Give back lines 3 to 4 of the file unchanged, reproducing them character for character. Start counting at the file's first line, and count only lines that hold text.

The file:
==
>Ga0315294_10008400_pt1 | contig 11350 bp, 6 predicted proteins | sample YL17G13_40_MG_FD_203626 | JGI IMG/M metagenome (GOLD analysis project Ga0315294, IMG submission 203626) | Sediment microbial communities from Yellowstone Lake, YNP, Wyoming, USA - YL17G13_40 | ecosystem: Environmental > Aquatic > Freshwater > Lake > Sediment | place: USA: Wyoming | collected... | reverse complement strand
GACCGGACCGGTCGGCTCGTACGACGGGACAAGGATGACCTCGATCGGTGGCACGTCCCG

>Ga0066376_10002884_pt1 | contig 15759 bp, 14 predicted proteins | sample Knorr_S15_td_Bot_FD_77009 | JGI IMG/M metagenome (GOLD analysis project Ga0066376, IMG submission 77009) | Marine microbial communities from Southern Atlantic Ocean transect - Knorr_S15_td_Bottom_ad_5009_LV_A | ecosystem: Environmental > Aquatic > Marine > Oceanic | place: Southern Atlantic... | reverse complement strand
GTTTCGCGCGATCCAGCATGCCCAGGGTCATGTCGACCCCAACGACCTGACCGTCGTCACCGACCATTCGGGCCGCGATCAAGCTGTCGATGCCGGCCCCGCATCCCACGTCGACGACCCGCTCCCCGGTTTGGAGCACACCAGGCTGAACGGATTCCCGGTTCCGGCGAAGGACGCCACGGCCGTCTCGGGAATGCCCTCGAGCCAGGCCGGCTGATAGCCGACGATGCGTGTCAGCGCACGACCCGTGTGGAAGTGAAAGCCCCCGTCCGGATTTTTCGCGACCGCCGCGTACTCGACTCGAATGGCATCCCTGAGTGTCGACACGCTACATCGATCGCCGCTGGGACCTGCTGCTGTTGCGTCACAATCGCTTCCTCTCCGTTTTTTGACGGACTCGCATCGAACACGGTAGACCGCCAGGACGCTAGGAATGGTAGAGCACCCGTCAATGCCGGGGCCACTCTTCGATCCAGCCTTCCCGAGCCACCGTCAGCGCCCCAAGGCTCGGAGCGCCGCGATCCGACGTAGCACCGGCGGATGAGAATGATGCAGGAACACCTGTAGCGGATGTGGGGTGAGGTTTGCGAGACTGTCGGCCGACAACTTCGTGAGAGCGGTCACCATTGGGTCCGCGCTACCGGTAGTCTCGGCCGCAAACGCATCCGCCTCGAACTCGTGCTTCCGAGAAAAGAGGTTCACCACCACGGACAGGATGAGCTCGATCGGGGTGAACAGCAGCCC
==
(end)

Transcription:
>Ga0066376_10002884_pt1 | contig 15759 bp, 14 predicted proteins | sample Knorr_S15_td_Bot_FD_77009 | JGI IMG/M metagenome (GOLD analysis project Ga0066376, IMG submission 77009) | Marine microbial communities from Southern Atlantic Ocean transect - Knorr_S15_td_Bottom_ad_5009_LV_A | ecosystem: Environmental > Aquatic > Marine > Oceanic | place: Southern Atlantic... | reverse complement strand
GTTTCGCGCGATCCAGCATGCCCAGGGTCATGTCGACCCCAACGACCTGACCGTCGTCACCGACCATTCGGGCCGCGATCAAGCTGTCGATGCCGGCCCCGCATCCCACGTCGACGACCCGCTCCCCGGTTTGGAGCACACCAGGCTGAACGGATTCCCGGTTCCGGCGAAGGACGCCACGGCCGTCTCGGGAATGCCCTCGAGCCAGGCCGGCTGATAGCCGACGATGCGTGTCAGCGCACGACCCGTGTGGAAGTGAAAGCCCCCGTCCGGATTTTTCGCGACCGCCGCGTACTCGACTCGAATGGCATCCCTGAGTGTCGACACGCTACATCGATCGCCGCTGGGACCTGCTGCTGTTGCGTCACAATCGCTTCCTCTCCGTTTTTTGACGGACTCGCATCGAACACGGTAGACCGCCAGGACGCTAGGAATGGTAGAGCACCCGTCAATGCCGGGGCCACTCTTCGATCCAGCCTTCCCGAGCCACCGTCAGCGCCCCAAGGCTCGGAGCGCCGCGATCCGACGTAGCACCGGCGGATGAGAATGATGCAGGAACACCTGTAGCGGATGTGGGGTGAGGTTTGCGAGACTGTCGGCCGACAACTTCGTGAGAGCGGTCACCATTGGGTCCGCGCTACCGGTAGTCTCGGCCGCAAACGCATCCGCCTCGAACTCGTGCTTCCGAGAAAAGAGGTTCACCACCACGGACAGGATGAGCTCGATCGGGGTGAACAGCAGCCC